Five years on since the US recession ‘officially’ ended in June 2009, urban land prices are rising, the pattern of history is repeating, and this time, the players on the chessboard have changed.
But our Governments are turning a blind eye.
They have yet to acknowledge why the crisis happened, or put policies in place to prevent it happening again.
Expensive welfare systems, elaborate tax and transfer policies, and the financial ‘cures’ following the previous land induced crash in the early-1990s, did nothing to prevent the swiftest and sharpest synchronised global downturn in human history.
Taxpayers were punished, bankers got a “get out of jail free” card, and the largest real estate investment trusts spent $50 billion purchasing 386,000 foreclosed homes, to rent out to previous owners who believed and acted on the lie that “there is no bubble.”
The IMF, and policy makers are now twisting themselves in economic knots trying to pin down a ‘cure’ for the dangers of excessive house price inflation, which they readily admit lead to most banking crises, with Australia featuring in the top five of each of their highlighted risk assessments:
“……our research indicates that boom-bust patterns in house prices preceded more than two-thirds of the recent 50 systemic banking crises…..” IMF “Era of Benign Neglect of House Price Booms is Over” June 11 2014
The IMF claims the ‘neglect of house price booms is over’, but as the OECD ‘Post Mortem’ of the 2008 crises reveals, these economists can’t see.
They ignore the role that rent (unearned income,) debt and the financial sector play in shaping the economy.
They have a colourful history of recurrent boom-bust land cycles, all replete with rampant speculation and easy credit, spanning in excess of 300 years from which to study … and yet:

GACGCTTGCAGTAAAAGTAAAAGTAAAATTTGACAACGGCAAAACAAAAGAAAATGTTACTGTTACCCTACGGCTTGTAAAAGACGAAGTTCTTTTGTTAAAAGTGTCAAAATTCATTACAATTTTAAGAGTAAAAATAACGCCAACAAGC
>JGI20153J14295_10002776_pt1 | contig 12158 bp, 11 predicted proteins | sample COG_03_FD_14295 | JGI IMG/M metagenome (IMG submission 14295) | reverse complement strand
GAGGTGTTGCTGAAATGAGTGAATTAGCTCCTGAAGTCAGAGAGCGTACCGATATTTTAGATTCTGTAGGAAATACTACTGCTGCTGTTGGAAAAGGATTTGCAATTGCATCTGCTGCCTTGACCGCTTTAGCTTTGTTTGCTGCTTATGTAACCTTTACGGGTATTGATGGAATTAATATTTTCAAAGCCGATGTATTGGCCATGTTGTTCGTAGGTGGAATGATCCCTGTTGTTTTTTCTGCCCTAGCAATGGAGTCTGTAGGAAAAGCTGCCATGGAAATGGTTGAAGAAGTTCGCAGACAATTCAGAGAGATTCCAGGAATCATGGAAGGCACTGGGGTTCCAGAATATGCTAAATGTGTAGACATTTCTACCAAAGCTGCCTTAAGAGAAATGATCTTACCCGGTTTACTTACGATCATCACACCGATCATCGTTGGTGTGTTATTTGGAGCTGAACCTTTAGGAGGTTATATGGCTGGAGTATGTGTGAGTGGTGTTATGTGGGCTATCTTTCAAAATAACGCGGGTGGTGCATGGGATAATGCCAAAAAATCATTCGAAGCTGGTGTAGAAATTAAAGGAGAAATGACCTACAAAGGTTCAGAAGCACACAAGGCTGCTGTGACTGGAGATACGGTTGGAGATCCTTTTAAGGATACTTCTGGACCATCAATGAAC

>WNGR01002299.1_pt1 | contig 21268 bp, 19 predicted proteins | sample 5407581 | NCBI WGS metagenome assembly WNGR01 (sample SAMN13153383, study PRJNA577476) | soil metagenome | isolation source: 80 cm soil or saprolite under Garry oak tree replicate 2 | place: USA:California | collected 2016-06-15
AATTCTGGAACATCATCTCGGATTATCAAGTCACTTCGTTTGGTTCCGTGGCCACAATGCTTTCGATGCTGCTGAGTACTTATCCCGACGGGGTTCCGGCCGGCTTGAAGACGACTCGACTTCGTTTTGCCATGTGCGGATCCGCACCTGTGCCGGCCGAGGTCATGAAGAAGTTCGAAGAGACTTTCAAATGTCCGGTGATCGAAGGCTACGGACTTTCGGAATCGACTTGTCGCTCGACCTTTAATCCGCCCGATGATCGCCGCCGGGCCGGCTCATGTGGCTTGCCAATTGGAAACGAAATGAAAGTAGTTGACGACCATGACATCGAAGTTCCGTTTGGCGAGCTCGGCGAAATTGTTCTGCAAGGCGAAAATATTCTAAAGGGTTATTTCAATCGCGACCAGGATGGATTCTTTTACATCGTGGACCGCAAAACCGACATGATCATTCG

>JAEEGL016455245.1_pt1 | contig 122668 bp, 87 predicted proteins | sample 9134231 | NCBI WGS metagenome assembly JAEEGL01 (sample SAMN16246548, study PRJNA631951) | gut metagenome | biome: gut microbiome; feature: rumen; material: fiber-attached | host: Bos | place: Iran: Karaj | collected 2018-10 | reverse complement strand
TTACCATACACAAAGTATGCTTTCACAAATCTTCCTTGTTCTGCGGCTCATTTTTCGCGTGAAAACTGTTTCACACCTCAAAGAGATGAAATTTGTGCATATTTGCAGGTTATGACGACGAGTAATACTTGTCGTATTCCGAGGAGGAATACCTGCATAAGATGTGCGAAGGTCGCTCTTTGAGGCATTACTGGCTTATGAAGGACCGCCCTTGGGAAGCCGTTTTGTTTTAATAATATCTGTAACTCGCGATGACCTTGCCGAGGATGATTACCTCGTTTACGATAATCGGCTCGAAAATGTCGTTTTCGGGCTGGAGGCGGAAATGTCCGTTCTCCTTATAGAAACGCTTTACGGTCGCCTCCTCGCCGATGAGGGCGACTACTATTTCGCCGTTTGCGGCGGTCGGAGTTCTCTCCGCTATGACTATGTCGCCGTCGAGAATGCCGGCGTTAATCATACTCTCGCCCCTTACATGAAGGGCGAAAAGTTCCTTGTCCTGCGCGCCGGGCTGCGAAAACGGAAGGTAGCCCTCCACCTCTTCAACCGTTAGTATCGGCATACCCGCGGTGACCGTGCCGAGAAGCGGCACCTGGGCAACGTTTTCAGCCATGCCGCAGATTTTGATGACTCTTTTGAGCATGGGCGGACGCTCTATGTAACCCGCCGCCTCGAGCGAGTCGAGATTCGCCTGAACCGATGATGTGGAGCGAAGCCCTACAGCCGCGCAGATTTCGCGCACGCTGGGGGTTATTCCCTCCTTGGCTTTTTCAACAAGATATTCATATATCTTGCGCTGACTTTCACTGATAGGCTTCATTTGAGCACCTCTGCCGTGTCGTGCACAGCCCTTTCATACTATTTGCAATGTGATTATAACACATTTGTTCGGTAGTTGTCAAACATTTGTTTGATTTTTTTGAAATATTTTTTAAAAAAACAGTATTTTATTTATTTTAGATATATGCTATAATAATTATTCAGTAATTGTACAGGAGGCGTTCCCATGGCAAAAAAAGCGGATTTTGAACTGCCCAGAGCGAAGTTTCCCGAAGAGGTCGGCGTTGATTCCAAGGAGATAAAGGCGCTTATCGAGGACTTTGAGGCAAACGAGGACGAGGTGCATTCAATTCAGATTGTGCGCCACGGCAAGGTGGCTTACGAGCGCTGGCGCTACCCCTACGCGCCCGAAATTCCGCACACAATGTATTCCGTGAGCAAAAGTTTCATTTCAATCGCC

“The macroeconomic models available at the time of the crisis typically ignored the banking system…” (OECD Forecasts During And After The Financial Crisis: A Post Mortem – February 2014)
In other words, based on the aesthetic qualities of their equations, the 2006/7 bubble couldn’t exist. A story we hear repeated every year as prices continue to defy gravity and economist try and explain it away with ‘sound fundamentals.’
Neo-liberal policy made matters worst.
Less government interference protecting labour or redistributing wealth through taxing the rich, deregulation of capital markets, lowering trade barriers, reducing state influence though privatization and fiscal austerity – was termed by American scholar Robert Waterman McChesney as “Capitalism with the gloves off.”
It promised to lead to efficient markets and lower unemployment.
But at the onset of the GFC, unemployment in developed nations rose above any previous recession of the past three decades, whilst wages, as a share of GDP plummeted to their lowest point since the Second World War.
“This should be a wake-up call…” concluded the UN in their annual Trade and Development report that revealed the findings:
“There must be something fundamentally wrong with an economic theory, that justifies the rise of inequality mainly in terms of the need to tackle persistent unemployment.” Annual report by the UN Conference on Trade and Development 2012, Ch 11. Section C (analysing the effects of “labour market flexibility.”)
In the UK, the Bank of England has imposed a 4.5 times loan to income cap on 85% of mortgages, along with various ‘stress tests’ to please the regulators.
But the Council of Mortgage lenders show only 19% of recent London mortgages are at or above this ratio, whilst the national figure is a mere 9%.
By volume, London accounts for around a quarter of loans nationally, (Q1) so the 85% cap will do little to nothing, except perhaps eliminate home ownership for low-income groups.
But stemming inflation or deterring speculative activity is not, and never will be, Central Bank policy:
Carney – “These actions should not restrain current market housing activity … these actions will have minimal impact in the future if the housing market evolves in line with the Bank’s central view,” (i.e. up)
Guardian – “Bank of England will not act on house prices yet” 27 June 2014
In the U.S.A just five megabanks and their holding companies control a derivatives market worth hundreds of trillions of dollars. In Australia, the ‘Big Four’ command 80% of the market and 88% of residential mortgages.